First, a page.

Does quality affect patientsâ€™ choice of doctor? Evidence from the UK
Rita Santos (),
Hugh Gravelle () and
Health, Econometrics and Data Group (HEDG) Working Papers from HEDG, c/o Department of Economics, University of York
Provider competition is a currently popular healthcare reform model. A necessary condition for greater competition to improve quality is that providers will face higher demand if they improve their quality. In this paper we test this crucial assumption in an important part of the health care market by examining whether quality affects the choice of family doctor. We use data on the choices made by 3.4 million English patients from amongst nearly 1000 family doctor practices to estimate the determinants of choice and, in particular, whether quality affects choice. The English setting is a particularly useful test bed since all individuals are entitled to register with a family physician and generally cannot access non-emergency hospital care without doing so. All care is free, so choice of family doctor is not affected by price. Moreover, measures of clinicalquality are publicly available. We find that patients do respond to quality and are willing to travel further to higher quality practices. Our estimates suggest that a one standard deviation increase in the publicly available measure of quality would increase the number of patients a practice would attract by around 15% of the practice patient list.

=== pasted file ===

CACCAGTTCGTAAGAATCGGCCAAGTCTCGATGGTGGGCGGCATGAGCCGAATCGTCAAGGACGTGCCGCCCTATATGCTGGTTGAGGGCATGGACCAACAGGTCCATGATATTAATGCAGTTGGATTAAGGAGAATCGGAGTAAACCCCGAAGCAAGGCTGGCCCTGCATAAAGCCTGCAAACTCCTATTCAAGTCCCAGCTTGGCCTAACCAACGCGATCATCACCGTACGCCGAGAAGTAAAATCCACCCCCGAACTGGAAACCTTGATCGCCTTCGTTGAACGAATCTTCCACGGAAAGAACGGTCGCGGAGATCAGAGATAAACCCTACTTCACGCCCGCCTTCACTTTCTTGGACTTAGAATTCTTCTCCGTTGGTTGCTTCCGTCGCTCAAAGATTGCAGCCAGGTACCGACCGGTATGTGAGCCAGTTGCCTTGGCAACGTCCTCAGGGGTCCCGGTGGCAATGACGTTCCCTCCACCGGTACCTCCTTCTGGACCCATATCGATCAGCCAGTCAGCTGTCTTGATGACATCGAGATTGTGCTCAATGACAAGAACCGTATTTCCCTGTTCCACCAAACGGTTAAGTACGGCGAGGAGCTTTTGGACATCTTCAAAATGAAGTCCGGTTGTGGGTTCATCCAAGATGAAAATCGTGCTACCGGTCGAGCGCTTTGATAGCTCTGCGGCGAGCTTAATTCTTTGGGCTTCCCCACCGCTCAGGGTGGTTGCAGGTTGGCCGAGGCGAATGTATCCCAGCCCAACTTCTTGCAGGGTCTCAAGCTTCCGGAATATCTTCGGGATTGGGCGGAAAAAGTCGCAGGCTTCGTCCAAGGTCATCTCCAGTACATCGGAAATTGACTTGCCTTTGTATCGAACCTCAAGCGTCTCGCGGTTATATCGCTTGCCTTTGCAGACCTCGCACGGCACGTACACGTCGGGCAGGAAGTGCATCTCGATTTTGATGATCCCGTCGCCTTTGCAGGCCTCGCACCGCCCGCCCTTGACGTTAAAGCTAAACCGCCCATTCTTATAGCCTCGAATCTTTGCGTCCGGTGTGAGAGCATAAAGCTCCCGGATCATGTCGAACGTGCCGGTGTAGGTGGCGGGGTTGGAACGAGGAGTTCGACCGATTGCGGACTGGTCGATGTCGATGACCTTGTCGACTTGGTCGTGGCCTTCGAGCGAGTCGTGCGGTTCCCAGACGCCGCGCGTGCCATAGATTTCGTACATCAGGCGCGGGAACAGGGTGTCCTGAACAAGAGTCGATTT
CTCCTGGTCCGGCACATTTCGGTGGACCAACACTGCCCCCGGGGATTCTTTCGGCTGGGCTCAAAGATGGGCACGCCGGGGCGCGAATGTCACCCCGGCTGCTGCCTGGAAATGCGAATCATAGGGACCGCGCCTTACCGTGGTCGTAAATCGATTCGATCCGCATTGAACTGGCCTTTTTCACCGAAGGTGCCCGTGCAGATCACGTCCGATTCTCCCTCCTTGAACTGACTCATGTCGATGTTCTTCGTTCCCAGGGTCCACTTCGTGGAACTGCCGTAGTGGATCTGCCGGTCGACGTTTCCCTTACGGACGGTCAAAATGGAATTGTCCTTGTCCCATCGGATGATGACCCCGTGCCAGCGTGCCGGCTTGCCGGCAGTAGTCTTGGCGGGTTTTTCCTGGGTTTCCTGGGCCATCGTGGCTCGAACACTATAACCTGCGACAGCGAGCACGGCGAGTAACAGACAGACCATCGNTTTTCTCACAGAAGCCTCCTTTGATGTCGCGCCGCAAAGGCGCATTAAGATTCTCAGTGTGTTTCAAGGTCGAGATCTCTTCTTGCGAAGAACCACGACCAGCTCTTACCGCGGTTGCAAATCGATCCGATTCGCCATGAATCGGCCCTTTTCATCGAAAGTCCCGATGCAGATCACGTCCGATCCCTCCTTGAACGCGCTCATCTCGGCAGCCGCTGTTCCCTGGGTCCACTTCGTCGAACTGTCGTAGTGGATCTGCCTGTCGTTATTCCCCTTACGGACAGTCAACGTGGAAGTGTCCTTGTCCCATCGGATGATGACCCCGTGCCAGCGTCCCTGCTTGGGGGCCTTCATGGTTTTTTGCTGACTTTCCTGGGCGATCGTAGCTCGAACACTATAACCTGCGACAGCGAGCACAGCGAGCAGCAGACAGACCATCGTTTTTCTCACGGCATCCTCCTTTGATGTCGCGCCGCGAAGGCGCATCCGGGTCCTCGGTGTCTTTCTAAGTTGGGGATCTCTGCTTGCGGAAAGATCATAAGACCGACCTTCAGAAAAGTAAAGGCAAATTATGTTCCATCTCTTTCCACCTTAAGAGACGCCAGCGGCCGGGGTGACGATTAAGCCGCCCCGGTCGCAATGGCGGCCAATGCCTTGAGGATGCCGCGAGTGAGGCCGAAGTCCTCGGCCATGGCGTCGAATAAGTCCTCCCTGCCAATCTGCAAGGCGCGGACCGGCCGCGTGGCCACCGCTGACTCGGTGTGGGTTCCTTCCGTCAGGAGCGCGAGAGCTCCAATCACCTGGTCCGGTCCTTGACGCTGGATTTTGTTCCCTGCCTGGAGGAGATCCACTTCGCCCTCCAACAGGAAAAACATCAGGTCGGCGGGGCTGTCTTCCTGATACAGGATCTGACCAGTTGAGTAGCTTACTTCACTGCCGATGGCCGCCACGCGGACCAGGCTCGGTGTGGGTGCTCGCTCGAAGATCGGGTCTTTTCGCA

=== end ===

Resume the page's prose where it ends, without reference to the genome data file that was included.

Keywords: quality; demand; healthcare; choice; competition; family practice (search for similar items in EconPapers)
JEL-codes: I11 I18 (search for similar items in EconPapers)
New Economics Papers: this item is included in nep-eur and nep-hea
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Working Paper: Does quality affect patientsâ€™ choice of doctor? Evidence from the UK (2013)
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Persistent link: https://EconPapers.repec.org/RePEc:yor:hectdg:14/21
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